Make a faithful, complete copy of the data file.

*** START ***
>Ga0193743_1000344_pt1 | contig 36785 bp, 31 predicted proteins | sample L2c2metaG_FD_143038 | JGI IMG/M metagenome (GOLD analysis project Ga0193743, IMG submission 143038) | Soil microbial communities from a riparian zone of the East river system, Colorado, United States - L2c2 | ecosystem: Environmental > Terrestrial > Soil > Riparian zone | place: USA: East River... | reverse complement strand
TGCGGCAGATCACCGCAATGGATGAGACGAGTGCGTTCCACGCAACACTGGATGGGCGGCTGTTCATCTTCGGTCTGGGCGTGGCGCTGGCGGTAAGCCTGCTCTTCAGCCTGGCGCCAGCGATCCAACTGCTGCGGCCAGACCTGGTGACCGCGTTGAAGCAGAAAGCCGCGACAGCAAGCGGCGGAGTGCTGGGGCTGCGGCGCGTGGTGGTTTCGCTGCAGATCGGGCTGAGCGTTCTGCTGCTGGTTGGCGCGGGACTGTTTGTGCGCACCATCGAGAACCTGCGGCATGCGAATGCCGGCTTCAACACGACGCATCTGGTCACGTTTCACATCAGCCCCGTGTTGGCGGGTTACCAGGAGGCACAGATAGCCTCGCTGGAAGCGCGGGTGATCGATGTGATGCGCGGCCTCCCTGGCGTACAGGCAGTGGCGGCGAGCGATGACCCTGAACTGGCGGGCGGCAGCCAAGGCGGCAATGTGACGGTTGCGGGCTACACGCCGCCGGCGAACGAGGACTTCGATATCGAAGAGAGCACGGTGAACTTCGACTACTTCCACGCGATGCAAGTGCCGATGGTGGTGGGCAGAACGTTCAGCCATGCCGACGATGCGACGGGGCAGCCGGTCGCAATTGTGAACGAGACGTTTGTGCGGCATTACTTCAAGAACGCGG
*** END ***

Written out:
>Ga0193743_1000344_pt1 | contig 36785 bp, 31 predicted proteins | sample L2c2metaG_FD_143038 | JGI IMG/M metagenome (GOLD analysis project Ga0193743, IMG submission 143038) | Soil microbial communities from a riparian zone of the East river system, Colorado, United States - L2c2 | ecosystem: Environmental > Terrestrial > Soil > Riparian zone | place: USA: East River... | reverse complement strand
TGCGGCAGATCACCGCAATGGATGAGACGAGTGCGTTCCACGCAACACTGGATGGGCGGCTGTTCATCTTCGGTCTGGGCGTGGCGCTGGCGGTAAGCCTGCTCTTCAGCCTGGCGCCAGCGATCCAACTGCTGCGGCCAGACCTGGTGACCGCGTTGAAGCAGAAAGCCGCGACAGCAAGCGGCGGAGTGCTGGGGCTGCGGCGCGTGGTGGTTTCGCTGCAGATCGGGCTGAGCGTTCTGCTGCTGGTTGGCGCGGGACTGTTTGTGCGCACCATCGAGAACCTGCGGCATGCGAATGCCGGCTTCAACACGACGCATCTGGTCACGTTTCACATCAGCCCCGTGTTGGCGGGTTACCAGGAGGCACAGATAGCCTCGCTGGAAGCGCGGGTGATCGATGTGATGCGCGGCCTCCCTGGCGTACAGGCAGTGGCGGCGAGCGATGACCCTGAACTGGCGGGCGGCAGCCAAGGCGGCAATGTGACGGTTGCGGGCTACACGCCGCCGGCGAACGAGGACTTCGATATCGAAGAGAGCACGGTGAACTTCGACTACTTCCACGCGATGCAAGTGCCGATGGTGGTGGGCAGAACGTTCAGCCATGCCGACGATGCGACGGGGCAGCCGGTCGCAATTGTGAACGAGACGTTTGTGCGGCATTACTTCAAGAACGCGG